I am the costume designer.
How do the costumes in Dancing Lessons reflect the lives of their respective characters?
Clothes communicate so much about us on so many levels, from connotations we chose to those that come across unintentionally. For instance, Senga was once successful even though she is now deeply depressed. Her apartment is a bright colorful reminder of who she was, and the clothes are also from her past life. She wears her most comfortable clothes but it is the fact that she stays in pajamas that tells the story. The actress Cael brought edginess to the character that added another dimension to her character’s anger. I supported this direction by choosing to allow her to wear her nose ring and other piercings, and bold haircut. However, I did not trim or maintain the hairstyle to reflect how the character has been neglecting her body.
What questions did you ask yourself early on when designing costumes for a show?
What story am I helping to tell? What can I communicate about each of the characters in the choices that I make? Designing a contemporary show depends on collaboration with the actors, so the first step was getting to know each of the actors and seeing what elements of themselves, if any, they were going to incorporate into the character. I needed to know their way into the play—what they felt was the core of the character.
Above all I needed to understand Asperger’s and what that can mean for an individual’s relation to their clothes. Most importantly, I have learned there are no rules, as each person is different. The text offers me some rules: he hates skin to skin contact. One of his tics is adjusting his glasses. I had to ask myself: what about his clothes protects him from the world? Would he choose a sweater that was too large so he could pull the sleeves over the hand to avoid a painful touch on the subway? Was there someone who advised him in his clothes at some point and now he only purchases that one style and brand?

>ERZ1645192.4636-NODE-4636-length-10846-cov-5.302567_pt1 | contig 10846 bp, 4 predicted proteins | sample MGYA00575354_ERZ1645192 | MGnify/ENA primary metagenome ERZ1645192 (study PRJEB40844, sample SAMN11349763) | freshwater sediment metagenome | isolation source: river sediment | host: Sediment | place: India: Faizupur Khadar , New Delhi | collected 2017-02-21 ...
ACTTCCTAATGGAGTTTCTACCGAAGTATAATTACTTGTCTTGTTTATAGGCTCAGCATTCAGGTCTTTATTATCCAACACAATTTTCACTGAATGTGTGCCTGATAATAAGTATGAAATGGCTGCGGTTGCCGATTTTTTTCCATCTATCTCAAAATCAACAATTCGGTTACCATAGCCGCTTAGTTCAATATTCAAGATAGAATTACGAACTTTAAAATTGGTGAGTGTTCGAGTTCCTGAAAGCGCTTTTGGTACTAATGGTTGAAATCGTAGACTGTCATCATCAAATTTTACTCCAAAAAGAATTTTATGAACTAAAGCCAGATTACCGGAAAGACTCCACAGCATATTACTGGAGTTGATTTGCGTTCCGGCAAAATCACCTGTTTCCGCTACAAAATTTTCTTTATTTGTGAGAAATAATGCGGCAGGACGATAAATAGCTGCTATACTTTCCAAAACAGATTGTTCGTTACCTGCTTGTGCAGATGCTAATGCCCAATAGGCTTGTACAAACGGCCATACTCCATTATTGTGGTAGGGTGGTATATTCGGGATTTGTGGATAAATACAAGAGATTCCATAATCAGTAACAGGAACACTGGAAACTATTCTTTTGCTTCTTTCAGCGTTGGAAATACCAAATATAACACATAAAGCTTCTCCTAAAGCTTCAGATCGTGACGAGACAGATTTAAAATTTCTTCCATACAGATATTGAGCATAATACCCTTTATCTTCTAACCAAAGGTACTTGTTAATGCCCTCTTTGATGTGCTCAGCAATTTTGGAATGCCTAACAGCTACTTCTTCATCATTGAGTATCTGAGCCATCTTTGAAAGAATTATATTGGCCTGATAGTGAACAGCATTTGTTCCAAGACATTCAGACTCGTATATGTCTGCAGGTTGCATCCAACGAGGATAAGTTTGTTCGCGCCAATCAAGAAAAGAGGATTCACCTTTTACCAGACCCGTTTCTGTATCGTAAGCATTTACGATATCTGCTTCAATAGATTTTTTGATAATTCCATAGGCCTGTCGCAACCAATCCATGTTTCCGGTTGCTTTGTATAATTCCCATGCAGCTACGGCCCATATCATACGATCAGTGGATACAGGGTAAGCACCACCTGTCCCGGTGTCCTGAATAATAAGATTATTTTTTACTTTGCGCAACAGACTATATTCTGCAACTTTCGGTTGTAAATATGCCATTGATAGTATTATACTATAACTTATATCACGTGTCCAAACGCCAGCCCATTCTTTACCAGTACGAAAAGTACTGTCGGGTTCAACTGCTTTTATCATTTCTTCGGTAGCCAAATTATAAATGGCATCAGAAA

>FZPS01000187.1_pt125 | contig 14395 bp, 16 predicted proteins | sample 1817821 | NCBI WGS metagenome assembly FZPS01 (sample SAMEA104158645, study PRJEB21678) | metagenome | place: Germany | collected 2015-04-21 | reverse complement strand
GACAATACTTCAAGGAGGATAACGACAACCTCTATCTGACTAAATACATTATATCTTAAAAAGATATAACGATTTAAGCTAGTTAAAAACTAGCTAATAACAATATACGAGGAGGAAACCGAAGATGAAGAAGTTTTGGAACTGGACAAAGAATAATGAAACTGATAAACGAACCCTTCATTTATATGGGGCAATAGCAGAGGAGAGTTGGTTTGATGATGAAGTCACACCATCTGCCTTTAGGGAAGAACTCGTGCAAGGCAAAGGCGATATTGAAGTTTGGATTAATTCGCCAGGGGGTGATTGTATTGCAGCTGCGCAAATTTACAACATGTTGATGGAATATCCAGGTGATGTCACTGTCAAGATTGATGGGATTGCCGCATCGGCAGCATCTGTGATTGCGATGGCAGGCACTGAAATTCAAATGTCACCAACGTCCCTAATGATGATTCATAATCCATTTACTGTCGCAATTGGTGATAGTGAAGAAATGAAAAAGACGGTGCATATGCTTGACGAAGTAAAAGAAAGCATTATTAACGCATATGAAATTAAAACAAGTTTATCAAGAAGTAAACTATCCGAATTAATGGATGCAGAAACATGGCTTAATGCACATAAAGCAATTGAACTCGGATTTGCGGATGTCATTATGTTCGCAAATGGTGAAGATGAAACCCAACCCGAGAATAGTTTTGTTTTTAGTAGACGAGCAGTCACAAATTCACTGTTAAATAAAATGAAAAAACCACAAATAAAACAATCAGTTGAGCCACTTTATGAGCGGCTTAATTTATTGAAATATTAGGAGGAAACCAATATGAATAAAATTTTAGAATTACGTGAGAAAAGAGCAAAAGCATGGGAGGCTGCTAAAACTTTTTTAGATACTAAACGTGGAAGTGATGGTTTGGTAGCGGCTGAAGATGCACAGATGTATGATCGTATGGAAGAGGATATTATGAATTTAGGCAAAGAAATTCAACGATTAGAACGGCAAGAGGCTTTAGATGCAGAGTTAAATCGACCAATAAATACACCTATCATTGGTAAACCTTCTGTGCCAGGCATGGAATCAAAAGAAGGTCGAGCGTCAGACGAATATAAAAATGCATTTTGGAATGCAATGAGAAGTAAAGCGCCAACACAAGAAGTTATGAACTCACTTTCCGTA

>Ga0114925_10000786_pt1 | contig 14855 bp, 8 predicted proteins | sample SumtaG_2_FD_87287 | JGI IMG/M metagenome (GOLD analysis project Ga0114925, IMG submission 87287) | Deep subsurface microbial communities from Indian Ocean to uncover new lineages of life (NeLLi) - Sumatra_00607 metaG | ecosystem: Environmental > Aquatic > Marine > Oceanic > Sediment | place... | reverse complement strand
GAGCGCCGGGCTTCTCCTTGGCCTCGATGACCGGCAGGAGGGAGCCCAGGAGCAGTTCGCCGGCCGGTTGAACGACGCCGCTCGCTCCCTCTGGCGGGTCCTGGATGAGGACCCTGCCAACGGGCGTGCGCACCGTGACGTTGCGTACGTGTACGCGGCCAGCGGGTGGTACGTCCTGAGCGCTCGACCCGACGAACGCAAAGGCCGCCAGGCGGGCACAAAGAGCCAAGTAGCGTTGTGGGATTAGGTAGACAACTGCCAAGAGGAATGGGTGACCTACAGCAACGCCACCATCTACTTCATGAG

Did the designs end up changing much from what you had originally planned?
The designs evolved with the actor’s process. As Andy grew into his character, Ever, and discovered how Ever relates to his world and his tics I began to make choices that would support those decisions. I really appreciated this design collaboration in that Cristina built things into moments—every choice became a part of the story.
The biggest design question was the final moment, which is best not to give away! What kind of formalwear does Ever wear? Does he take it too far and rent a tails instead of a tux? We ended up going with the tails as a moment to allow him to make a wrong social choice. For a person who has to study social situations and people, sometimes he shouldn’t get it right.
What do you like about Dancing Lessons?
I was immediately charmed by the piece. It’s humorous but full of substance. I think it is a beautiful story about how we all approach the world with the brain we have, each of us with different abilities and limitations.
Why do you believe theatre is important?
Theatre is important because storytelling is important. Storytelling is a way of learning empathy, even for those of us who don’t need to study to be ‘neurotypical.’